Why Spontaneous Protesters Need To Organize

by Jon Hecht
Kevin Hagen/Getty Images News/Getty Images

On Wednesday night, I attended an immigrant and Muslim rights protest in downtown Manhattan. The march started at Foley Square and headed toward the federal immigration offices to express anger at Trump's executive order restrictions targeting immigrants, refugees, and travelers from seven Muslim-majority countries. According to the latest local reports, I was one of 1,000 people there.

At the march, I asked a woman named Vasi why she was protesting, and she told me: "I'm not the kind of person who goes to rally. The fact that you see me here is because, let's face it — everybody needs to stand together against Trump." A young woman next to her named Carol joined in the conversation and said to Vasi, "Have you started organizing yet?"

Carol's question was an important one. In the past two weeks since Donald Trump became president, and especially since he signed this highly controversial executive order, massive protests have popped up nationwide. The Women's March was planned in advance by a team of committed organizers across the country, but there have also been many examples of activism in the past week that were spontaneous and sudden.

To those protesting, the fire in their bellies that makes them take to the streets without urging is encouraging. But from looking at other successful nonviolent movements throughout the world, it's clear that turning unplanned moments into carefully orchestrated action is the most important next step.

"Spontaneous protest are important because they reveal a lot of information about the capacity for future organizing," University of Colorado professor Erica Chenoweth tells Bustle.

It's not really about making Trump change his mind about things. It's about other people — whether they're Congresspeople, civil servants, economic elites, or others who are required to cooperate. It's making them not cooperate.

Chenoweth researches nonviolent resistance movements, and her work has found that nonviolent protest movements are significantly more effective than their violent counterparts. She's also found that the key to those movements being successful lies not just in popular support, but also in leaders knowing how to use it effectively. And while she sees the spontaneous protest this week as a good start that allows activists to see how big the movement is, the next step has to not just be bigger, but smarter.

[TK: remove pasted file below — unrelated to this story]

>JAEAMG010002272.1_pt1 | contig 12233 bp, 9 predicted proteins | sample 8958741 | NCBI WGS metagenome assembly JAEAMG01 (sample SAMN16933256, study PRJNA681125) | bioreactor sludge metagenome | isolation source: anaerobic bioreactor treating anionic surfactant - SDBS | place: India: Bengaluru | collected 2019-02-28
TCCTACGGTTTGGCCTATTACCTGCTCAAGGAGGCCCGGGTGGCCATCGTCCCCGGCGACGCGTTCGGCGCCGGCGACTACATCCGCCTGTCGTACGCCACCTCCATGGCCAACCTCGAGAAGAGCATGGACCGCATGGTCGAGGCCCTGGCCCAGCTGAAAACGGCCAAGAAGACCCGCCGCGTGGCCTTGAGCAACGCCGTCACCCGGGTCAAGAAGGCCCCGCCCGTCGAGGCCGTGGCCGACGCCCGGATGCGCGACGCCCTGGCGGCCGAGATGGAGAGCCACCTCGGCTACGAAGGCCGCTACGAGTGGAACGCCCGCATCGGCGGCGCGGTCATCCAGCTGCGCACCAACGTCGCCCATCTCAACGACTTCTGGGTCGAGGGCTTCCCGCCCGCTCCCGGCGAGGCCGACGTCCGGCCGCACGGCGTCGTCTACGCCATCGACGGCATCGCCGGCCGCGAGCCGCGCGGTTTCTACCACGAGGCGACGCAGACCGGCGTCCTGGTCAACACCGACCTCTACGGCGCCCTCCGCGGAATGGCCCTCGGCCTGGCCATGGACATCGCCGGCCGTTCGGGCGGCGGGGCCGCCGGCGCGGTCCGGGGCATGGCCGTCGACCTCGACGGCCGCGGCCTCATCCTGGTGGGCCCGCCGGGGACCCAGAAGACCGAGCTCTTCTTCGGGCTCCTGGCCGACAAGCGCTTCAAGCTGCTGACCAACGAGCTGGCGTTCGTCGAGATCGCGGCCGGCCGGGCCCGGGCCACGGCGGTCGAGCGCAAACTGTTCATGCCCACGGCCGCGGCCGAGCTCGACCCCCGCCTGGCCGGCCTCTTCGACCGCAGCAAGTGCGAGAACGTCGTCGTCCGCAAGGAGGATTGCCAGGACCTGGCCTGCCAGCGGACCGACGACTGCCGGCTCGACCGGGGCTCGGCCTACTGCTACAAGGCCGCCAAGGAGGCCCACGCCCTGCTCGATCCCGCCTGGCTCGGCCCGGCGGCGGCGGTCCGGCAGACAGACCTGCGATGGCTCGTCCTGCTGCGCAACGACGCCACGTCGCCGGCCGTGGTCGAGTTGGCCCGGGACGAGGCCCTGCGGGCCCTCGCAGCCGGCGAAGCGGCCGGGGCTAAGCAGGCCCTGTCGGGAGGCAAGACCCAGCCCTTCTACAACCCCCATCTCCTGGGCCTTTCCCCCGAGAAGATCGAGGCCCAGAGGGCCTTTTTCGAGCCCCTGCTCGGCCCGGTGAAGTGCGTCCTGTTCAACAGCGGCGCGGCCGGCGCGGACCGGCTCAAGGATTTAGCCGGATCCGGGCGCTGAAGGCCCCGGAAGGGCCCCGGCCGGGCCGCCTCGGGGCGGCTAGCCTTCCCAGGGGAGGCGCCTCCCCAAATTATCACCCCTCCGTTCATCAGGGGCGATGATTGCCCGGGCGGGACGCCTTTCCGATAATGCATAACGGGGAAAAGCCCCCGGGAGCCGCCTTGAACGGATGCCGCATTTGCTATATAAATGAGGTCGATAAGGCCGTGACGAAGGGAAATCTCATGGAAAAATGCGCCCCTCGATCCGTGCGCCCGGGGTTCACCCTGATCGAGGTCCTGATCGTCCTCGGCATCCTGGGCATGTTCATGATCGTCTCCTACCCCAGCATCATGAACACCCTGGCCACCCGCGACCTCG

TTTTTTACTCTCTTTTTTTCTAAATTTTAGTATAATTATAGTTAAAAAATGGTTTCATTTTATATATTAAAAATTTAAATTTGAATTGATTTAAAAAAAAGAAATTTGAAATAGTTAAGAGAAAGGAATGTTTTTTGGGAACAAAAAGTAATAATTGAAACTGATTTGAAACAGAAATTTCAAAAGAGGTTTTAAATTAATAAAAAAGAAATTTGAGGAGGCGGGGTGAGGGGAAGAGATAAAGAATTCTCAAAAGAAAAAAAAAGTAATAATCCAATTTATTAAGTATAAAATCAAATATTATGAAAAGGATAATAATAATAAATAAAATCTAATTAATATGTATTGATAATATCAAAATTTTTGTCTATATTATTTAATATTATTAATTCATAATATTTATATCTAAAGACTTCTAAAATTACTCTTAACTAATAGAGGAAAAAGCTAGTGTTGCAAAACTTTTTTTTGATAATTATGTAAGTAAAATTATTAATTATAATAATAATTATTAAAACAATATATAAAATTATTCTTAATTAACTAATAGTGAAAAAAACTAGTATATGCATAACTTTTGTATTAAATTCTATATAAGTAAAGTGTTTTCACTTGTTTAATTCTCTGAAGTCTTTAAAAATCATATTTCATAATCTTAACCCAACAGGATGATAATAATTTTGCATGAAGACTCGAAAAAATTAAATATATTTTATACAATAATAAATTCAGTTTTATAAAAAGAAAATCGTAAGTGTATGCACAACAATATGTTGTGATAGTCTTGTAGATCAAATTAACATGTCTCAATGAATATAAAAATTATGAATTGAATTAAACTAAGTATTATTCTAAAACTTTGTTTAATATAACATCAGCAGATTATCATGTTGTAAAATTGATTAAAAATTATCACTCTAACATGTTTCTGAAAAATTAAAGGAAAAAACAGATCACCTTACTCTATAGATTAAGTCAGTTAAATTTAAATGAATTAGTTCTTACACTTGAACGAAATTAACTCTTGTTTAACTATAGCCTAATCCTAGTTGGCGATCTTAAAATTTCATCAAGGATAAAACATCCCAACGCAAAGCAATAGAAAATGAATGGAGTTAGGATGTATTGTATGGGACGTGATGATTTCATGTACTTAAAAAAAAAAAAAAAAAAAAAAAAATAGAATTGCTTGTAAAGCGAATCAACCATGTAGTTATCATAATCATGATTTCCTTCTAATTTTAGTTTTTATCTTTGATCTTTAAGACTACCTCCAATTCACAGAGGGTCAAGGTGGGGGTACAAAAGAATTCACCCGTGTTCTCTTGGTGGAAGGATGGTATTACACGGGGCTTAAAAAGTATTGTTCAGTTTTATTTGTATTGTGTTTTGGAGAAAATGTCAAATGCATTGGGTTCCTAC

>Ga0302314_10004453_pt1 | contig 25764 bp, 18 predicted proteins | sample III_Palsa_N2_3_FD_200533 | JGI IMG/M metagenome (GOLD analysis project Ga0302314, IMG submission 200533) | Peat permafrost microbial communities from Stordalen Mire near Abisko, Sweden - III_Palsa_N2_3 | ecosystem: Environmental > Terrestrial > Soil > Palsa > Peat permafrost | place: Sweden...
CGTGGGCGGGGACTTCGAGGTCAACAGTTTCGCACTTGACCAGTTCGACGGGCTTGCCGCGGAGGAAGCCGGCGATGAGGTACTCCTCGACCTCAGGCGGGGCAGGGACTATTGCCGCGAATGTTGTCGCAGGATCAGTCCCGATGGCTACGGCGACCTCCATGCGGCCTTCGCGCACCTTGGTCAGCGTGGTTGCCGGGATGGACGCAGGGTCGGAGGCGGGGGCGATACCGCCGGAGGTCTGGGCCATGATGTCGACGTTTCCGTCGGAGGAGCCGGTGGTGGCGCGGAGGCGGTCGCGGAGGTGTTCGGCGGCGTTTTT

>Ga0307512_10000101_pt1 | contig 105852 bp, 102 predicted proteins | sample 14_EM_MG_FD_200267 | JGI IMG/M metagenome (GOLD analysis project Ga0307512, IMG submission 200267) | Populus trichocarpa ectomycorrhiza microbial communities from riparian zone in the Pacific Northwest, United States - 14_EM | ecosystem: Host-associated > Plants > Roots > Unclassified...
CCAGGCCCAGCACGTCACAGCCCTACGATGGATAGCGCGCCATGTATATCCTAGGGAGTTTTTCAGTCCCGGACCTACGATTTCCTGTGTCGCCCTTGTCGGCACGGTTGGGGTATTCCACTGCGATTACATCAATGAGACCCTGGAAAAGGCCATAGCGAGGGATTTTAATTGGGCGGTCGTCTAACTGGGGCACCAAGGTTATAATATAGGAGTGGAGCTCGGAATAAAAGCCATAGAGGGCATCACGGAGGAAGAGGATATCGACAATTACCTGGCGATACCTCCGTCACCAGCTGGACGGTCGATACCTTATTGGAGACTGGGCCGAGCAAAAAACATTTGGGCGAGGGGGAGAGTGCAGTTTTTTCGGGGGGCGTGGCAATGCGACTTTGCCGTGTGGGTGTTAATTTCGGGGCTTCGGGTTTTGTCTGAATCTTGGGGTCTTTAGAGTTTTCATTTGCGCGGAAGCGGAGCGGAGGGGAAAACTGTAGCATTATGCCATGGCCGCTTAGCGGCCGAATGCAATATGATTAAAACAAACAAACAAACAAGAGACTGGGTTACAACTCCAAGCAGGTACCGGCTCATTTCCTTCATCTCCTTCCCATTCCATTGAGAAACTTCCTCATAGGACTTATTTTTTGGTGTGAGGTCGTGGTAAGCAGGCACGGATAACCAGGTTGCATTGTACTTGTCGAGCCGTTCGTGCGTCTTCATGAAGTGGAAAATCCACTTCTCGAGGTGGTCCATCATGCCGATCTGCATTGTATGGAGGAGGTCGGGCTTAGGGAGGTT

"Ideally, there would be a meeting of the minds between the different groups organizing these things to kind of step back and think about how they actually want to organize the many millions of people who have suddenly shown themselves to be available," Chenoweth tells me. Typically, groups take this time to train the activists or to plan strategies beyond protests, such as boycotts, sit-ins, or strikes. Those latter acts can allow the movement to go from simply defensive, as it is now, to active.

“Part of the reason why we’re seeing these protests right now is that we’re in reaction mode,” Chenoweth says. To get beyond "reaction mode," Chenoweth says movements need to not only express their anger, but channel it into a specific goal — a piece of legislation, an action by the executive branch or a company, action by voters — that they can advocate for. "Then the other side knows what they have to do in order to make you stop."

Targeted protests are also important because of the way they raise the costs of collaborating. "It's not really about making Trump change his mind about things. It's about other people — whether they're Congresspeople, civil servants, economic elites, or others who are required to cooperate. It's making them not cooperate."

A perfect example of this can be found this week in the decision by Harley-Davidson to cancel a visit by Trump to one of its factories on Thursday over fears of resultant protests. A PR move that might have benefited Trump's push for manufacturing jobs had to turn into a quick meeting at the White House. Similarly, the #DeleteUber movement, wherein people opposed to Trump's ban boycotted the ridesharing app after it sent cabs to JFK airport even as the New York taxi union went on strike, was followed by Uber coming out strongly against the ban and donating millions to a legal defense fund. Shortly before this article was published, Uber's CEO, Travis Kalanik, resigned from Trump's economic advisory council.

For the resistance to succeed, it needs more moments like this, in which the cost of helping Trump enact his agenda becomes too high for those who would implement it to do so. But activists should be careful as well. Spontaneous protests have more possibility for violence — and also for alienating potential allies, which is the biggest danger for the growth of a movement.

Chenoweth's work suggests there is a 3.5 percent of population threshold, after which nonviolent movements become hard to stop and are almost always successful. She joined Jeremy Pressman at the University of Connecticut in tabulating the number of people at Women's Marches around the country and found that around four million people marched — a little more than 1 percent of the United States. In order for the movement to really be able to work, it will need to be more than that, and the people who have joined the marches will have to do a lot more than just walk through cities.